That said, Okafor was a completely sane #3 pick by an intelligent GM just 5 years ago. Since there are no KAT or DAR level prospects in this draft, Vernon Carey would have been the clear #1 overall choice if this was 2015. While it’s fair to reduce the value of such a prospect in accordance with the evolution of the game, it seems like a massive overcorrection to drop Carey out of the first round. He is a different prospect than Okafor who will translate differently, develop differently, and is likely slightly better overall pre-draft:

Pts Reb Ast TOV Stl Blks 2P% 3PA FT%
Okafor 34.9 17.1 2.6 5 1.5 2.9 66.4% 0 51%
Carey 39.2 19.3 2.1 4.5 1.6 3.5 59.0% 1.5 67%

They are near doppelgängers statistically, except Carey has a significant edge in FT% and he shot 8/21 from 3 as a freshman while Okafor did not attempt any 3’s. And Carey was 2 months younger.

There’s no guarantee that Carey translates as poorly offensively and is as bad as Okafor defensively. He can do much better in both regards, and if he develops an outside shot to boot, it will look silly for being this low on him.

Can Vern Fit in the Modern NBA?

Plodding bigs are going out of style, but they are not extinct yet. Looking at this year’s playoff teams many of them start below the rim bigs, many of who slid in the draft: Brook Lopez, Marc Gasol, Myles Turner, Jarrett Allen, Nikola Vucevic, Ivica Zubac, Nikola Jokic, Rudy Gobert, Jusuf Nurkic. And Draymond Green missed the playoffs after being a mainstay in 5 straight finals.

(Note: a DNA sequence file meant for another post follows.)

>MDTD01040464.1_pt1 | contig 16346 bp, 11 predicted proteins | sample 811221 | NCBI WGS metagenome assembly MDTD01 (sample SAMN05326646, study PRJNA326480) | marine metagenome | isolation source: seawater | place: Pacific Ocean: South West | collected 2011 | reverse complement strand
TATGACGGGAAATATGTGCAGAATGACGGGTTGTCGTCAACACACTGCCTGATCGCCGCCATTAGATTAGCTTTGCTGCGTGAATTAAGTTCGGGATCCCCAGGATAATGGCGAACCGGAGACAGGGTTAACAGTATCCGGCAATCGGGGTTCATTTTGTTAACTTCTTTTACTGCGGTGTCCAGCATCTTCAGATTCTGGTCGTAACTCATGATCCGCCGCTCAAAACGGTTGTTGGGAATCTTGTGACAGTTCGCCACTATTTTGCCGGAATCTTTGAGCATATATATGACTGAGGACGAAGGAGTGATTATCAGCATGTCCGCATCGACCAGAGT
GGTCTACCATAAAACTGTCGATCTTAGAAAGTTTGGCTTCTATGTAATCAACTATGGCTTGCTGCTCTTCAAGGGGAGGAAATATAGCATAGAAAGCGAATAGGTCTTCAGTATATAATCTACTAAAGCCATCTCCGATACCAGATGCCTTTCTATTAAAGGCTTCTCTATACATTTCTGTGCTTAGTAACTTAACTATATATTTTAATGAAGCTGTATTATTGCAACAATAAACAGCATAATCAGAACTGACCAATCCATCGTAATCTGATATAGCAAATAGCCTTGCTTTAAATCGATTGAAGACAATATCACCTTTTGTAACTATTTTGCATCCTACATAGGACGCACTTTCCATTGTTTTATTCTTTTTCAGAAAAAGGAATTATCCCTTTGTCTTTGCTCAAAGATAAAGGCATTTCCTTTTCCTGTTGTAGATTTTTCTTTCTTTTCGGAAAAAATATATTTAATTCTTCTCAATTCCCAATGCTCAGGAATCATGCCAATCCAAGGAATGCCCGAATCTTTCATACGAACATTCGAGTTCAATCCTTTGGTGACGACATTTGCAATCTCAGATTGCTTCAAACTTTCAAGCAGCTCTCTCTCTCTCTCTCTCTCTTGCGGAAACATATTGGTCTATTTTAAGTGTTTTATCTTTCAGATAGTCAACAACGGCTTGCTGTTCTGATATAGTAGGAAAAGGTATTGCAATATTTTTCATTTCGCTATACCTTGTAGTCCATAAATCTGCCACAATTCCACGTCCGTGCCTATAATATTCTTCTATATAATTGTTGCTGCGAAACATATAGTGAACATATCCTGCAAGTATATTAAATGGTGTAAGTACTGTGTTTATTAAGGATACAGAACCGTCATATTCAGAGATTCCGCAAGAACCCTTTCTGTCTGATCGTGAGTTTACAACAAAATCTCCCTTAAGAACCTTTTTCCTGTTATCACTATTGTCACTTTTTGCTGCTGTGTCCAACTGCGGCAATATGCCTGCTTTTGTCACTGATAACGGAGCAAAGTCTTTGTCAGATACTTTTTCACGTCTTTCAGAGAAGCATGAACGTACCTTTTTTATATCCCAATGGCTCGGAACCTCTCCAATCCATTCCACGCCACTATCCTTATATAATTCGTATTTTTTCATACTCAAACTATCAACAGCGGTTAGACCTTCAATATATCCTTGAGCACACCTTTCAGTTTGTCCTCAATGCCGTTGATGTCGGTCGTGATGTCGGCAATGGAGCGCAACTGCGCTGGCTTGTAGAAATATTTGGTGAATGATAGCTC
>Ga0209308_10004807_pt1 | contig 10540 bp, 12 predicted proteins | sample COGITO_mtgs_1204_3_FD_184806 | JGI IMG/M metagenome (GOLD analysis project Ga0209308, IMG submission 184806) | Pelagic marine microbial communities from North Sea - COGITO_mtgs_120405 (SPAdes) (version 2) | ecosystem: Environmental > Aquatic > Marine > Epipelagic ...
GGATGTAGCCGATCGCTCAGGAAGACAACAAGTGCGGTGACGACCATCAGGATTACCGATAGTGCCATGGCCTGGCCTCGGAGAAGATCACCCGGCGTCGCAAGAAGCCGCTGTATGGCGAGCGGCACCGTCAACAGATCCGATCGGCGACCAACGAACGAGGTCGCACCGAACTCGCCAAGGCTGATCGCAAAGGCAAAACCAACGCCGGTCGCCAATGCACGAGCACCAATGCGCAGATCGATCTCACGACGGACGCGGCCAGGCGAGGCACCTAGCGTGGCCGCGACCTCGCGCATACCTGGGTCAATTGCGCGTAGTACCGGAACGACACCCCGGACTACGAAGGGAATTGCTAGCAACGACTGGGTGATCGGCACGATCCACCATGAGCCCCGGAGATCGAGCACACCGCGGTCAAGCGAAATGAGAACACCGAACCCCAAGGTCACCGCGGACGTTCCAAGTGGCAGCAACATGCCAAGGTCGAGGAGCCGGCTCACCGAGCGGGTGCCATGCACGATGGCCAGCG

Granted, Carey does have an underwhelming 7’0″ wingspan which is inferior to the aforementioned bigs, and he isn’t a passing savant like the biggest round 2 steals in Draymond, Jokic, and Gasol. So there are reasons to be skeptical that he will actually look like the correct #1 overall in retrospect.

Stylistically he is most similar to Enes Kanter, which is one of the least sexy molds in the modern NBA. But Kanter is the poster child for lead feet, and he was nevertheless able to start for a Portland team that went to the West Finals last year, and is now playing playoff rotation minutes for Boston. If Carey happens to develop into a better defensive player and/or shooter (both are very low bars to clear) while being similar in other regards, that’s a useful player.

Kanter was the #3 overall pick in 2011. The game is evolving, but let’s not quit on bigs this aggressively. There is still value to being large and good at basketball.

Ultimately it’s a tricky question how much to precisely de-value a player like Carey for his archaic mold. On one hand, he is sub-optimal centerpiece even if he hits his upside, and it’s difficult to justify taking players like him in the top 3 given the risk that he either flops completely like Okafor or is heavily flawed like Kanter in spite of his productive box score.

But how far can he reasonably be dropped? It’s unlikely that he flops as hard as Okafor, and it’s pessimistic to project his flaws to be as extreme as Kanter’s. Carey is really good at basketball in a draft where the lottery is full of guys who fit a modern mold but just aren’t that good and need to overachieve in order to have a decent NBA career.

Why Not Take Him at the Toppin of the Draft?

The most direct comparison for Carey among lottery prospects is Obi Toppin, who currently is ranked #4 on ESPN’s mock. Obi has similar dimensions (Carey is approximately 1″ taller and longer). Toppin is much more vertically explosive and better at finishing, but other than that Carey destroys him.